Having put up another angular, wonky tree-shaped house amidst a jungle on Deck SZH, she couldn’t help but think back to her time before the Order, living that Idler life. Employment schemes at the time had been lacking; being born on a Spaceplane apparently meant you had the qualities of such storied citizens; the system, in the end, couldn’t quite deal perfectly with procreation. In the end, having pushed education as far as she could, wound up with her own small home, and no reason to justify it – her attempts at writing and painting had stuttered in such a relaxed, conflict-free, rural-like environment – she had decided to leave the Spaceplane altogether. Taking an unusually-named ship, the Walk-In Contradiction, whatever one of those was, she headed off into the unknown, trying to get the on-board AI to be company and, when it failed at that, trying to get it to prod her in some sort of direction, some definitive end point.

She finally wound up, after a year of circling the galaxy, on a planet around a hundred parsecs from the place known as the Bhoot Republic, and an examination of the ship’s automatic flight path revealed that it had literally skirted over the whole of Bhoot territory. No doubt this was all in the name of protecting or respecting their sovereignty, and she thought nothing of it; she especially thought nothing of it another year later; having switched from job to job in the bustling cities of p3,605,988, she eventually came across a bored-looking individual in the street, stood behind a huge circular kiosk that the crowds parted around as if it was a mere distortion in space-time. And maybe it was out of pity more than interest, but Aayen found herself looking into things anyway, and before she knew it, she found herself looking at the Order of Knight Scientists.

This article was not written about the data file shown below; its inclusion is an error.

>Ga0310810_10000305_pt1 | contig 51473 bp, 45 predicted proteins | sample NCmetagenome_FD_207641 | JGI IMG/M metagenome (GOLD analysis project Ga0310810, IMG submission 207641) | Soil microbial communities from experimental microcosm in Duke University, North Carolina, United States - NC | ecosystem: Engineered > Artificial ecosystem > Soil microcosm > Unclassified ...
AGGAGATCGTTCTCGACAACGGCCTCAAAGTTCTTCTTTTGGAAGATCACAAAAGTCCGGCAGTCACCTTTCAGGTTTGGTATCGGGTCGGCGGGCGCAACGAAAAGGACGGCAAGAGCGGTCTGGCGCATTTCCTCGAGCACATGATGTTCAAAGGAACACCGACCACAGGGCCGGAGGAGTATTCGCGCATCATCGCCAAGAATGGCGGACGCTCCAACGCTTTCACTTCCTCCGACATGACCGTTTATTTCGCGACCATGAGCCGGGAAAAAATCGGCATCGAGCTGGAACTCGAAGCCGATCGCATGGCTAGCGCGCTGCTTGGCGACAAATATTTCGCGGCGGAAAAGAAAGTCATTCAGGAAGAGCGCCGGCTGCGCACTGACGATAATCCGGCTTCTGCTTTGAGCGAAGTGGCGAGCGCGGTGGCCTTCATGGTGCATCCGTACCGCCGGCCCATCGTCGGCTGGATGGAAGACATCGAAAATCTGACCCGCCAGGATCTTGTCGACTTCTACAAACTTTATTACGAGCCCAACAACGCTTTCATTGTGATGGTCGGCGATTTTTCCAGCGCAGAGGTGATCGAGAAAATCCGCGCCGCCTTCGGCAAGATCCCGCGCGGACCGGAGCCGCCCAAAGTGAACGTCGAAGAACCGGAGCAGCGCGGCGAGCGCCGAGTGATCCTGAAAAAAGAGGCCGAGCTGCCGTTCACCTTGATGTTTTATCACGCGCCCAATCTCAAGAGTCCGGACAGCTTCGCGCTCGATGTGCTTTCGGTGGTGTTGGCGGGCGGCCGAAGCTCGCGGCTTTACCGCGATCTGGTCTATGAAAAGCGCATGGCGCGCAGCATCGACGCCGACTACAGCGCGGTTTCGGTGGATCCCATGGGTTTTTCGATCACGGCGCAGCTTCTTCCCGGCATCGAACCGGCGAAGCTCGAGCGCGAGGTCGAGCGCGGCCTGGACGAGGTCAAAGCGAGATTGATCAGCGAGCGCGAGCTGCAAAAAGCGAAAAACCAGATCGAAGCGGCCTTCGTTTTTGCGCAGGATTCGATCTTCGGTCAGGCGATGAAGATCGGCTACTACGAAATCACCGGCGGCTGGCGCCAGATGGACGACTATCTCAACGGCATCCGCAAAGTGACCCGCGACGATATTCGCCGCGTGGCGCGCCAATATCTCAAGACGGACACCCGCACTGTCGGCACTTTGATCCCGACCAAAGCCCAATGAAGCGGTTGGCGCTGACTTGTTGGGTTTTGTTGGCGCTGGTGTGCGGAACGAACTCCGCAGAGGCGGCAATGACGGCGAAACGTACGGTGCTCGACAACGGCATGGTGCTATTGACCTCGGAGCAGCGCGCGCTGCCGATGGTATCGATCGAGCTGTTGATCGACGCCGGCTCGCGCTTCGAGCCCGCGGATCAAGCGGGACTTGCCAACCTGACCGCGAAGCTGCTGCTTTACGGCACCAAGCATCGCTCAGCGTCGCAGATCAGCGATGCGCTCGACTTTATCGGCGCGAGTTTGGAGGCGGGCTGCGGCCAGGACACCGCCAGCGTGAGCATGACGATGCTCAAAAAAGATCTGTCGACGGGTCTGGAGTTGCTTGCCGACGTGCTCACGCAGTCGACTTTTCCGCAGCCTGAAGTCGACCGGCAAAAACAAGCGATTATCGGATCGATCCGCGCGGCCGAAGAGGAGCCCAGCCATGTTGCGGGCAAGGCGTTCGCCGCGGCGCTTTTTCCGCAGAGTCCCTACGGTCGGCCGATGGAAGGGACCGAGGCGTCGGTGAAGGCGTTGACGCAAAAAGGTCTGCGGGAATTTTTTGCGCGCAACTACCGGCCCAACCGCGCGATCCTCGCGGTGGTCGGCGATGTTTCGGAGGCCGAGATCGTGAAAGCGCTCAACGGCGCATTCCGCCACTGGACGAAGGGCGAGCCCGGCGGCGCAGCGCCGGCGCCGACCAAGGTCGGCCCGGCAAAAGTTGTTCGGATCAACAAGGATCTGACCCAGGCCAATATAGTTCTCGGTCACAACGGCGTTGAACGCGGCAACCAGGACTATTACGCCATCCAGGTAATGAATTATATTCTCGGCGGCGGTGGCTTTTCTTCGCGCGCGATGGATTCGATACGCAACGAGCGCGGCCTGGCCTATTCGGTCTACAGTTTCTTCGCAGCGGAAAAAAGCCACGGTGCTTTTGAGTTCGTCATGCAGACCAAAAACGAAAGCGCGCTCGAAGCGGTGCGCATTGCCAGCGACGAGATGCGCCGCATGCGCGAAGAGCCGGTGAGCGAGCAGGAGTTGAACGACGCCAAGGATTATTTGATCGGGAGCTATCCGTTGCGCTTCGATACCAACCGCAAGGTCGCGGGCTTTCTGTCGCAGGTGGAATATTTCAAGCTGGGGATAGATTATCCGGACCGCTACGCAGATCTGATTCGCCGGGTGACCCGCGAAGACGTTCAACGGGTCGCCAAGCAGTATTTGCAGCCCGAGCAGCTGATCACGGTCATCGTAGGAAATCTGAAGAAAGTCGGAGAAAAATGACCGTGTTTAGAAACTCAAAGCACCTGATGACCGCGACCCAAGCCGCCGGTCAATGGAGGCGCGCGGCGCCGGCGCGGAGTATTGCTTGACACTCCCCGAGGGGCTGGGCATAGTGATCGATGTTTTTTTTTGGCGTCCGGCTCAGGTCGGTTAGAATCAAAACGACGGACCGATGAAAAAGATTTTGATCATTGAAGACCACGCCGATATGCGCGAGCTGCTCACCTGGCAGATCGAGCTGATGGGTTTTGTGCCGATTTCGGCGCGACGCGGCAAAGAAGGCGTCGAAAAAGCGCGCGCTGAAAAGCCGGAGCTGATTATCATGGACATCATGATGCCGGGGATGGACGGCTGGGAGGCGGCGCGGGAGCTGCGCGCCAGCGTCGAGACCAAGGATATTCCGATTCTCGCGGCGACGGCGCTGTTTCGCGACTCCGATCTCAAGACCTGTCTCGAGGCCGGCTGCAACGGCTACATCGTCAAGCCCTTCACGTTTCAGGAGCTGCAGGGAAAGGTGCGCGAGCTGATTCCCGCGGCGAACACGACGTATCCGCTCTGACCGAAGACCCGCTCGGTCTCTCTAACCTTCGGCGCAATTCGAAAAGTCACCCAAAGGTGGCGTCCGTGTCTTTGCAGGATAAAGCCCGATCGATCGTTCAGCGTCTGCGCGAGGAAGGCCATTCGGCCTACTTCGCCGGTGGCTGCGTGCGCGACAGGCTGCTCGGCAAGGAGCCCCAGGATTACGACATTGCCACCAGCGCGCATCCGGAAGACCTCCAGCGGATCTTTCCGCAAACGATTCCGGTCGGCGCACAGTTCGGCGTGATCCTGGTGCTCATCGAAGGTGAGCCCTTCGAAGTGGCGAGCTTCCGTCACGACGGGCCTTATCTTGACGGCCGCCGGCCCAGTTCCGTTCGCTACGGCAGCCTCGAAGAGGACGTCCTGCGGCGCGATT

She’d never managed to cut it as an artist, or a writer; her ability to comment on the Qareen experience had been limp. This, she suspected, was a whole different path to go down, one she had time to go down, perhaps even the default path to take. It was either this, or more wandering.

It meant a whole load more education, of course; in fact, a whole slagheap of formulae, theories and observed facts was dumped on her. Even so, she moved up the ranks, even becoming close to great at what she did for a time, and when it all cooled off, teaching seemed like a noble enough pursuit; if she couldn’t continue to pull things forward from the front, she could push new generations onwards instead.

That entry into the Order had served her for – how long now? Eighty-eight years, she made it. And it had served her well for that long, but she could only wonder for how much longer it would do so. Had she run out of road, again? She could still teach, although she wondered whether the current term would play out and then the whole department would be snuffed. All for a mad quest as superfluous, in her mind, as the house she and her assembling equipment had knocked up that afternoon.

Regardless, it all entailed more decisions. For now, she figured, she probably had work that people were demanding her to do. From one of the low “branches” on the house, she walked out onto the balcony, then vaulted over it onto her car – more of an open-topped, big-engined wagon – then took the driver’s seat – more of a throne, actually – and roared off along the jungle’s dirt road.


“So we can agree to sites on Deck SDG, but we’ve also assessed CBT and ADD as other potential places.”

“We might also need the cargo bay, too. For final assembly.”

“Well, I would be in favour on that condition. The Council did consider the possibility of cargo bay assembly and we concluded that here, where you’ll see a ‘neutral zone’ of sorts, a band in the dead centre; that’s where the assembly would be best placed. It might be tight, though; it’s a busy place and we’d rather not compromise.”

“But it’s agreed nonetheless. Excellent.”